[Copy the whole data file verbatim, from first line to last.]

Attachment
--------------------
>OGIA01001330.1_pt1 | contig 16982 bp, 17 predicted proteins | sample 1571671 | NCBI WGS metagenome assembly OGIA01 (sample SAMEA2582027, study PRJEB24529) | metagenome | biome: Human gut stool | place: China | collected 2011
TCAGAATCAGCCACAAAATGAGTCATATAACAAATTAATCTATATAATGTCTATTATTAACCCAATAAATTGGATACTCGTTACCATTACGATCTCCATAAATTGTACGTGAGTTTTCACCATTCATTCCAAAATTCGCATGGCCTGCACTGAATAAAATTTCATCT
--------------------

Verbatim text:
>OGIA01001330.1_pt1 | contig 16982 bp, 17 predicted proteins | sample 1571671 | NCBI WGS metagenome assembly OGIA01 (sample SAMEA2582027, study PRJEB24529) | metagenome | biome: Human gut stool | place: China | collected 2011
TCAGAATCAGCCACAAAATGAGTCATATAACAAATTAATCTATATAATGTCTATTATTAACCCAATAAATTGGATACTCGTTACCATTACGATCTCCATAAATTGTACGTGAGTTTTCACCATTCATTCCAAAATTCGCATGGCCTGCACTGAATAAAATTTCATCT